Monrovia – Larry Rogers Tugbeh is giving football legend George Weah and the opposition Congress for Democratic Change an ultimatum.
Report by Rodney D. Sieh, [email protected]
“I will take that lead and I believe my colleagues, zonal heads and the leadership will join me in the process.”
“We need a speedy, speedy, at least speedy intervention into this process because if not so, we the zonal heads of the thirty District of No. 9 will definitely declare our intentions by informing our hierarchy in the CDC or the coalition that we will resign from the political party of the CDC” – Larry Rogers Tugbeh, District No. 9 Zone 27
The District No. 9 Zone 27 constituent, like many members of the party are disappointed when it comes to the results of the recent party primaries to elect aspirants for legislative seats in the upcoming general elections in Liberia.
Tugbeh says he was present last Friday at the party headquarters when the ongoing confusion over the party primaries first surfaced.
Threatening to Quit CDC
He explained: “When it comes to aspirants, we had Honorable Pelham, we had Hannah Yates, and Paulita C. C. Wie.”
“These three aspirants should have had their delegates seated inside where the ballots were being cast but it was only left with our brother and our youth chair Mr. Jefferson Koijee.
There were no delegates was set up when it comes to the three aspirants. So, we went as far as the ballot boxes and the 44 cast their votes. To our utmost surprise we saw 45 delegates were announced.
“One of our sisters who was supposed to be one of the delegates was absent because she was sick. But her name was pronounced and someone had cast the ballot for her. So, where are we today?”
Tugbeh then revealed that he and his colleagues, including zonal heads and the leadership have been forced to do the unthinkable.
“We need a speedy, speedy, at least speedy intervention into this process because if not so, we the zonal heads of the thirty District of No. 9 will definitely declare our intentions by informing our hierarchy in the CDC or the coalition that we will resign from the political party of the CDC because we are responsible.”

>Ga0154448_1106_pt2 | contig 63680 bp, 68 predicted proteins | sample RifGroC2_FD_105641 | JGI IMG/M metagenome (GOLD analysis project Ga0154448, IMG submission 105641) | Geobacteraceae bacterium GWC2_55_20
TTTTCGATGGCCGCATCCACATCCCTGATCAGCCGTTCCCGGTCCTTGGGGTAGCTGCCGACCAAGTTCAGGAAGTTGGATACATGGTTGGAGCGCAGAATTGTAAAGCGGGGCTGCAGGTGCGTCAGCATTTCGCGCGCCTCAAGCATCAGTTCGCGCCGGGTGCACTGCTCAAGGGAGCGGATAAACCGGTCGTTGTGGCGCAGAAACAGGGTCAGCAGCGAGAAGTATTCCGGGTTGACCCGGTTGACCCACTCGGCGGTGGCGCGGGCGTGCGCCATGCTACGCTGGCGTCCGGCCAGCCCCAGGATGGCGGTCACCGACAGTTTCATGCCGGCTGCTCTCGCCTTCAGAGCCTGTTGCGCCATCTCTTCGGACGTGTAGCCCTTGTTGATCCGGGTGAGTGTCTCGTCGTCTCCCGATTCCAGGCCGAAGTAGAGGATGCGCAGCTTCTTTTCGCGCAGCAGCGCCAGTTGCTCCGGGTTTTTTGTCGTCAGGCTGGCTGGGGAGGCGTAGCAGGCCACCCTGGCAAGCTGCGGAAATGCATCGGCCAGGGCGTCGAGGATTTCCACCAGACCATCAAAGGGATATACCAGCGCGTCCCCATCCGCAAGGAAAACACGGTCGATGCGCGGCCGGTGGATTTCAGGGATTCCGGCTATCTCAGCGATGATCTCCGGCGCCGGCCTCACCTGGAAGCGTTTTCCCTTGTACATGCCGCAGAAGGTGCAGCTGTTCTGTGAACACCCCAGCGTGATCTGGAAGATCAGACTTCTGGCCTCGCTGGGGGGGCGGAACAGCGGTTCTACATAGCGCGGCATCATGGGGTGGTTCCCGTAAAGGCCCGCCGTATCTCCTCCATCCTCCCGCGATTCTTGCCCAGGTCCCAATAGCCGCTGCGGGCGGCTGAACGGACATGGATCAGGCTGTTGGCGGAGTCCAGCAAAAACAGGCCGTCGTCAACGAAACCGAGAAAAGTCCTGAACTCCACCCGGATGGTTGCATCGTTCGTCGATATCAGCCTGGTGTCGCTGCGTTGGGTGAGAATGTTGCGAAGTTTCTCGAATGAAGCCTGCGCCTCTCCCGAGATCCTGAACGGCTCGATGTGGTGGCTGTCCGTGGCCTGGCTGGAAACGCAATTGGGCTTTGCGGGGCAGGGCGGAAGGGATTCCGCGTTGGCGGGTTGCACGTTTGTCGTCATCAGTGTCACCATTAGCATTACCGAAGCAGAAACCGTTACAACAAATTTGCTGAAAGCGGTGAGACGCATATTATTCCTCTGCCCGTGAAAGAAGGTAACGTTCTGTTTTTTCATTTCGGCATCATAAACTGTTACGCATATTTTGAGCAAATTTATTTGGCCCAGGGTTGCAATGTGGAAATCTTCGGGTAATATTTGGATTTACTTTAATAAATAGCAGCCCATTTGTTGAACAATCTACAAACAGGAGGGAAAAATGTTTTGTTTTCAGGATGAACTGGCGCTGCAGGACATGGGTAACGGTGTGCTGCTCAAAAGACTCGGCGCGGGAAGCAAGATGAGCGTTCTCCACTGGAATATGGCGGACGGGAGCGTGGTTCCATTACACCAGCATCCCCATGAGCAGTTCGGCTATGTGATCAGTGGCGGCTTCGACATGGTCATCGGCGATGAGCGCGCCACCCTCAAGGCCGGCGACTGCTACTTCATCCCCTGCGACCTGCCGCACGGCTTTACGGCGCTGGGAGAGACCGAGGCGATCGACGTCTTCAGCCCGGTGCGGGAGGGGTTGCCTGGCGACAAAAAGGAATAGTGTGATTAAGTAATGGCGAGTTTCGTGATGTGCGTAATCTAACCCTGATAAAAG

“We took the lead and went into the process but as much in making a pronouncement in which that pronouncement is not conducive, we will not accept it.”
Tugbeh’s concerns have been bolstered by Wie, the District No. 9 aspirants who was widely favored to win the primaries on the eve of the voting, who also claims that the process was rigged.
Wie contends that blue ink was used to vote without the papers being folded.”
“We saw black ink and folded papers. Our national and international observers were not opportune to enter the office were the votes were being cast. Serious concerns and this is unacceptable! Fool some of the people and not all of the people.”
‘Primary Elections Chief ‘Dismayed’ Over Wie’s Conduct
Despite Wie’s contention, the hierarchy of the CDC, including the head of Primary Elections Commission, process, Jefferson Koijee, say they are taken aback by Wie’s fight against the process which she lost.
In a statement Monday, Koijee, who also heads the party’s Youth League, said: “We are particularly dismayed about the conduct of Partisans Paulita Cece Wei and Sabah Jomah, who have allowed their emotional attachment to the quest for a representative post to cloud their judgment, making them tools in the hands of detractors who have never given the Liberian people any process with half the level of transparency that ours demonstrated.”
Added Koijee: “Their actions constitute complete disregard of the institutional precedents, primary guidelines and the party’s constitution which provide for complaints to be written by, about or against offended or offending aspirants. Partisan Sabah Jomah is vividly aware of this as a staunch supporter of hers, E. Karamoh Kaba was facilitated by her to submit a complaint against Partisan Kebbeh Collins.
Partisan Paulita Cece Wei is equally aware as a devoted supporter of hers Abraham Askie filed complaints against both Partisans Julius Berrian and Kebbeh Collins.
These complaints alleging that their colleagues had registered as independent candidates and should not be allowed to partake in the primaries were fully investigated and rulings declaring these aspirants eligible handed down.
To have subjected their colleagues to all the rigors of a CDC disciplinary hearing while they campaigned in freedom, yet run to Facebook at the slightest sign of discontent is deeply unfair to our institution and its members and would leave us with no option but to vigorously respond.”
Voice on Recorder: ‘I want to give you victory’
On Monday however, Koijee’s statement was muted after the surface of a recording said to be the voice of Mr. James Fokpah, a member of the steering committee of the electoral process who is heard asking Wie for US$200 dollars in a bid to help her win the District No. 9 primary.
The conversation between the pair as transcribed went as follows:
Forkpah: Anything you want to it left with you.
Wie: I’m not hearing you good.
Forkpah: You say you not hearing me?